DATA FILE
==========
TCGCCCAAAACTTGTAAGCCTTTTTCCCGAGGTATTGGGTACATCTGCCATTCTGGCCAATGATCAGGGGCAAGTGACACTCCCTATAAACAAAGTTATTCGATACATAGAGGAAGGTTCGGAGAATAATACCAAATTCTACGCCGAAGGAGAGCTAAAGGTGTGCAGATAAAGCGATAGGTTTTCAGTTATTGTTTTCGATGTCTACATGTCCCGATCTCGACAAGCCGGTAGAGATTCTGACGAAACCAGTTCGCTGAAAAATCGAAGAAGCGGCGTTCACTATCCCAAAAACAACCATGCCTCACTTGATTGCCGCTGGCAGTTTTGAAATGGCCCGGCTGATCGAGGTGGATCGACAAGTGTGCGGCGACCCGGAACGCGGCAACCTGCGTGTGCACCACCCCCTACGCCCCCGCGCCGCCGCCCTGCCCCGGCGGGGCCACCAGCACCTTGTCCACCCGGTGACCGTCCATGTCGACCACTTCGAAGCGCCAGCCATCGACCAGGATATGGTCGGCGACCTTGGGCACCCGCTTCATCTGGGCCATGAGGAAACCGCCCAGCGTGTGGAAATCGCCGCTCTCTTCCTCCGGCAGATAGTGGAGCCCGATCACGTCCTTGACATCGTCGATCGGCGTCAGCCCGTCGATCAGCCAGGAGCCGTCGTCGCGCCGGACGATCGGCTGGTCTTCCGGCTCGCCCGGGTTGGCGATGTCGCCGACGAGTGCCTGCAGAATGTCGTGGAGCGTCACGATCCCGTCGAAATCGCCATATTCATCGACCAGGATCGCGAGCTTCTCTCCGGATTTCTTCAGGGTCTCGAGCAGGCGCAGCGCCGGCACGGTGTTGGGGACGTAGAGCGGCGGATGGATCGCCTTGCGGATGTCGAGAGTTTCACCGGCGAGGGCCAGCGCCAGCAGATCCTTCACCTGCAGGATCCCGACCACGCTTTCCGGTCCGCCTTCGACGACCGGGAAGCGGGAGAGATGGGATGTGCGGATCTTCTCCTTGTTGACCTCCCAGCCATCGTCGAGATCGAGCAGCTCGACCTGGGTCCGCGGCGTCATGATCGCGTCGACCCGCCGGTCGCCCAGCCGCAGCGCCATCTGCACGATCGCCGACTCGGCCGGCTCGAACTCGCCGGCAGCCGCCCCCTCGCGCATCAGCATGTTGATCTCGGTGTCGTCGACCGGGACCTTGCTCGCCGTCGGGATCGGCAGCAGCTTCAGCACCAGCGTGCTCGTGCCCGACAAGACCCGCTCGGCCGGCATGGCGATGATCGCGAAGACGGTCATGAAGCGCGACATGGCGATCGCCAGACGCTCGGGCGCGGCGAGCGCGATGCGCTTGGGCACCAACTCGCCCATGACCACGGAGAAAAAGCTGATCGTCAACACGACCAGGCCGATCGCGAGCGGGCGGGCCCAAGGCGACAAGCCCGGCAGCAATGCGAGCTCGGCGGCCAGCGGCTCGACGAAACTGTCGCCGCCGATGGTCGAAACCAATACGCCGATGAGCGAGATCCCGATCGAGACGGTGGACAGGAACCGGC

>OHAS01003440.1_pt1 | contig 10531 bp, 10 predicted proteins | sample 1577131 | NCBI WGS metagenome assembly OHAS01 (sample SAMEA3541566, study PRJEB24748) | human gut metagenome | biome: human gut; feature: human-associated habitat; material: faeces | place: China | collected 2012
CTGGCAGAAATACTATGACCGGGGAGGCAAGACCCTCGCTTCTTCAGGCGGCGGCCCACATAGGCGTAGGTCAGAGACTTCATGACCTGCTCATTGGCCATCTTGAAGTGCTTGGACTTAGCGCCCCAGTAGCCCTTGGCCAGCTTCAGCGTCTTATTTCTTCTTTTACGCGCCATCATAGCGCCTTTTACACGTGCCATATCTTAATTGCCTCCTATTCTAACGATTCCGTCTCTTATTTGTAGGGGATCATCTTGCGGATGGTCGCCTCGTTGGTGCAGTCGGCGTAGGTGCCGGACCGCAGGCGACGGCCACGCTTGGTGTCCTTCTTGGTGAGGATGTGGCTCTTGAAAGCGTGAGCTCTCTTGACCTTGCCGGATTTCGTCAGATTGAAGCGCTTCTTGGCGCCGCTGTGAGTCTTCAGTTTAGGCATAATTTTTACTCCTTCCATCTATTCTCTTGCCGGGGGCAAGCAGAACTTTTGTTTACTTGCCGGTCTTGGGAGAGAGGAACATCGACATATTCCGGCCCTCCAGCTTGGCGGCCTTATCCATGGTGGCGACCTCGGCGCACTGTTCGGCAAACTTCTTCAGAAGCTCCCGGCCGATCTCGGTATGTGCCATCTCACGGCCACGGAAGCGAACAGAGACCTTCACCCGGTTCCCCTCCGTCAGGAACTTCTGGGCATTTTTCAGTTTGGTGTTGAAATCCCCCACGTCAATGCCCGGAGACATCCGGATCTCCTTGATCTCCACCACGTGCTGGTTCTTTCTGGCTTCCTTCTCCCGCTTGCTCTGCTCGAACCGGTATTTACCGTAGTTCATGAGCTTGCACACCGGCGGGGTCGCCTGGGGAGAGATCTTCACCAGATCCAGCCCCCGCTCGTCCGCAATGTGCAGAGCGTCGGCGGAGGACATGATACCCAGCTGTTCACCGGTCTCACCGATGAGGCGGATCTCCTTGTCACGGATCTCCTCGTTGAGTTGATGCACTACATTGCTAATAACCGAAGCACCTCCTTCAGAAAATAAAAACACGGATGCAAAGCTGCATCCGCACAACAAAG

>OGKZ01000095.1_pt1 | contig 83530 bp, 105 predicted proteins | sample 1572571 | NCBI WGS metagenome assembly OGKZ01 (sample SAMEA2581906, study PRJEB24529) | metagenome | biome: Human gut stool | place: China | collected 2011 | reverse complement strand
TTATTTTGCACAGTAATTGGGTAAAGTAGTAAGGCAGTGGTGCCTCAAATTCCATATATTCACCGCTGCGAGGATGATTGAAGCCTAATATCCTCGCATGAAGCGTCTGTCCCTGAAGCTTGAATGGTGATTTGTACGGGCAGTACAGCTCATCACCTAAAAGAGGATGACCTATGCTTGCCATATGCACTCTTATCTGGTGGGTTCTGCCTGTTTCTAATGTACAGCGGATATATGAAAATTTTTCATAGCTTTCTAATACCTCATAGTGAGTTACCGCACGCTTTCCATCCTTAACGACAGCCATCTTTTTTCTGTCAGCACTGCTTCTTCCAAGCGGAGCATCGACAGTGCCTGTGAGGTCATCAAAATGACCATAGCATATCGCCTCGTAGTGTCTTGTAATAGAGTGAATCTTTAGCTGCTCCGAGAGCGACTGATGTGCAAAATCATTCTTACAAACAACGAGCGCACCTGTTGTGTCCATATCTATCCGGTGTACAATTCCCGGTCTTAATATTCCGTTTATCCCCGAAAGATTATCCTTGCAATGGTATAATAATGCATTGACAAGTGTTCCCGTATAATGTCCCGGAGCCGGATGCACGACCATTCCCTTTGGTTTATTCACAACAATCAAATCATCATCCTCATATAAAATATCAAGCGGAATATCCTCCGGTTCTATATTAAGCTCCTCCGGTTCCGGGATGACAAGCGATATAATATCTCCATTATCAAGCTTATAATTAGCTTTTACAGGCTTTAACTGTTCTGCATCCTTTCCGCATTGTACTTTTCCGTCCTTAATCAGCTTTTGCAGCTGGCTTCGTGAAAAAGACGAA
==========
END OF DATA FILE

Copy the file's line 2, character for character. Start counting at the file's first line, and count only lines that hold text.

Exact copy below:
>OHAS01003440.1_pt1 | contig 10531 bp, 10 predicted proteins | sample 1577131 | NCBI WGS metagenome assembly OHAS01 (sample SAMEA3541566, study PRJEB24748) | human gut metagenome | biome: human gut; feature: human-associated habitat; material: faeces | place: China | collected 2012